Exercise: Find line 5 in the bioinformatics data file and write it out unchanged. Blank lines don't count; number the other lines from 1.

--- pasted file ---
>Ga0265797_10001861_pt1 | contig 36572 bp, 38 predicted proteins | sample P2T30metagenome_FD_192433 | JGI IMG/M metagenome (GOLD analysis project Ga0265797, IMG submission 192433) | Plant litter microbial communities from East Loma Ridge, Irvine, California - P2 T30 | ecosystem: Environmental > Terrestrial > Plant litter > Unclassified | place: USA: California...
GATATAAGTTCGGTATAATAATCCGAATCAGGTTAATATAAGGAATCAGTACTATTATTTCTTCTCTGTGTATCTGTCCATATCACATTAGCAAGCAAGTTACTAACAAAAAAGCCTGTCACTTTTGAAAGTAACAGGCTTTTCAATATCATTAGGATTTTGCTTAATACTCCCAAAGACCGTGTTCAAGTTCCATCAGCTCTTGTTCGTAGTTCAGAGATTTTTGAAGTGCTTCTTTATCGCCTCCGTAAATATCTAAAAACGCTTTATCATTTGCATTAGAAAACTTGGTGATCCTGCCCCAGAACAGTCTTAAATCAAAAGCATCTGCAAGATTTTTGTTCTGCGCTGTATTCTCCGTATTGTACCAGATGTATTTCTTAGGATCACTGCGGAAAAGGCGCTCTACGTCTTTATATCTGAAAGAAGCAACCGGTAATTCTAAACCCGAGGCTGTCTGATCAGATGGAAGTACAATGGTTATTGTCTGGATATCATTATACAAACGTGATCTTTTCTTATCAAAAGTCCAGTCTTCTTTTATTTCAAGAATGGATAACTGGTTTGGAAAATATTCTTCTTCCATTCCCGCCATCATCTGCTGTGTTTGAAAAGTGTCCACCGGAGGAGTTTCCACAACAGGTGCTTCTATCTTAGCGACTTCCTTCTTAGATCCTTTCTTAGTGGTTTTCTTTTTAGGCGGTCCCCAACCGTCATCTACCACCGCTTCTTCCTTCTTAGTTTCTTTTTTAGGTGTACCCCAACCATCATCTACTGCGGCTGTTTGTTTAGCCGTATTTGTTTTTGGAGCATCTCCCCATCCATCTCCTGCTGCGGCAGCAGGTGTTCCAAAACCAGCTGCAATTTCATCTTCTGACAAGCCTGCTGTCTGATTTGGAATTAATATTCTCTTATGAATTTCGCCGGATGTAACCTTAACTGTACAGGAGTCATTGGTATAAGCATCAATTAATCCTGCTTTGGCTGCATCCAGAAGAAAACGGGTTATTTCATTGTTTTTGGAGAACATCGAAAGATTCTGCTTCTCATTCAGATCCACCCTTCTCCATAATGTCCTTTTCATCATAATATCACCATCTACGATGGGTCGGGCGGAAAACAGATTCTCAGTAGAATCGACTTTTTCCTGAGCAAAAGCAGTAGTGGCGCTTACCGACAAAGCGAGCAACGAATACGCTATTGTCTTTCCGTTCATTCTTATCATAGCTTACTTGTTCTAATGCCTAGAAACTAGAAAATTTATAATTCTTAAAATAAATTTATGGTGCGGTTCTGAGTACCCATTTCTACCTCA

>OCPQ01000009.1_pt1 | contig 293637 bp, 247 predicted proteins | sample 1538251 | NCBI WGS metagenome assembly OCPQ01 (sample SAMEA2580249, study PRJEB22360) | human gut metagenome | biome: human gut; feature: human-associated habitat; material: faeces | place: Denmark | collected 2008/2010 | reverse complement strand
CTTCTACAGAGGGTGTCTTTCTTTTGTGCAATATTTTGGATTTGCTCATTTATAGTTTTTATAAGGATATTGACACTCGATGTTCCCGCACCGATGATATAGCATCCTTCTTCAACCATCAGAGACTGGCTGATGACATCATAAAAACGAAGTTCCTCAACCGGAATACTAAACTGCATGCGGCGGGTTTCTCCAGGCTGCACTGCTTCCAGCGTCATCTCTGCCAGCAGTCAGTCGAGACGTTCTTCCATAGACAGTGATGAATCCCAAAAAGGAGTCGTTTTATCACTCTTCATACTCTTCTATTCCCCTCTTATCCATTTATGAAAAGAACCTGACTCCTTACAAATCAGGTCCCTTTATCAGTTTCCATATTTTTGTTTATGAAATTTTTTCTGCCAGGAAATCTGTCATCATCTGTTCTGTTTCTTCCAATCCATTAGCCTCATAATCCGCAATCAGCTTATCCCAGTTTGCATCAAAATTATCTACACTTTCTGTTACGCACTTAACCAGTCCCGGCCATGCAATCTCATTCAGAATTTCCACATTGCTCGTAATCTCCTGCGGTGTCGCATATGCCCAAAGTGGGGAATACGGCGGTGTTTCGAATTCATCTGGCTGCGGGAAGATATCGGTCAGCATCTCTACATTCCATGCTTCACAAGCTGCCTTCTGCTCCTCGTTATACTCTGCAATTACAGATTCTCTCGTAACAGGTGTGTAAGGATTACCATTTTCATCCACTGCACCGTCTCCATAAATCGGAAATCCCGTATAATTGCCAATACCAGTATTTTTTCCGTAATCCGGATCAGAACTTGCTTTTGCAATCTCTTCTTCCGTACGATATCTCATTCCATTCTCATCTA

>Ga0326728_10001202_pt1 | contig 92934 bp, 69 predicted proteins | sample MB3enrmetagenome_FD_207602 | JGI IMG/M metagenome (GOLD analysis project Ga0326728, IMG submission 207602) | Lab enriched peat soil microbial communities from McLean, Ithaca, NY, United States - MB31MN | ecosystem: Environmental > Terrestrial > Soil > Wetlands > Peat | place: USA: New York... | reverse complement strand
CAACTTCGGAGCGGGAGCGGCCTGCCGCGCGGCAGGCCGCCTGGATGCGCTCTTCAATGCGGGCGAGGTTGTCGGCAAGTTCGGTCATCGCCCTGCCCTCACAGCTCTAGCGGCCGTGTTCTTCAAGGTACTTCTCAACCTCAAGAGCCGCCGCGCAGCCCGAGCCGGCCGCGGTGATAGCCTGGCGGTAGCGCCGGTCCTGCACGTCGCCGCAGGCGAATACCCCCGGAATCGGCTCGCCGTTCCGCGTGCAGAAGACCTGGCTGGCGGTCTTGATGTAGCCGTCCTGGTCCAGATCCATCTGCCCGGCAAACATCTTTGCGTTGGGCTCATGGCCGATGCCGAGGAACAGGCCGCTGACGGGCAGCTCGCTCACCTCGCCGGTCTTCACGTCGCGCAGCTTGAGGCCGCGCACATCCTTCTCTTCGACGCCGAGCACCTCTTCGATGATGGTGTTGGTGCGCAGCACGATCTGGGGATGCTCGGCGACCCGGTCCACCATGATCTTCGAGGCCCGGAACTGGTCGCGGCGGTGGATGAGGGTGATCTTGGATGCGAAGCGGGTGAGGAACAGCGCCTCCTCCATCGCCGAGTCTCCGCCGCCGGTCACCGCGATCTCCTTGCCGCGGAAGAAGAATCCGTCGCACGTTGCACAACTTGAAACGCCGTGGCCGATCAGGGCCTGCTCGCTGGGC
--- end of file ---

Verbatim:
>Ga0326728_10001202_pt1 | contig 92934 bp, 69 predicted proteins | sample MB3enrmetagenome_FD_207602 | JGI IMG/M metagenome (GOLD analysis project Ga0326728, IMG submission 207602) | Lab enriched peat soil microbial communities from McLean, Ithaca, NY, United States - MB31MN | ecosystem: Environmental > Terrestrial > Soil > Wetlands > Peat | place: USA: New York... | reverse complement strand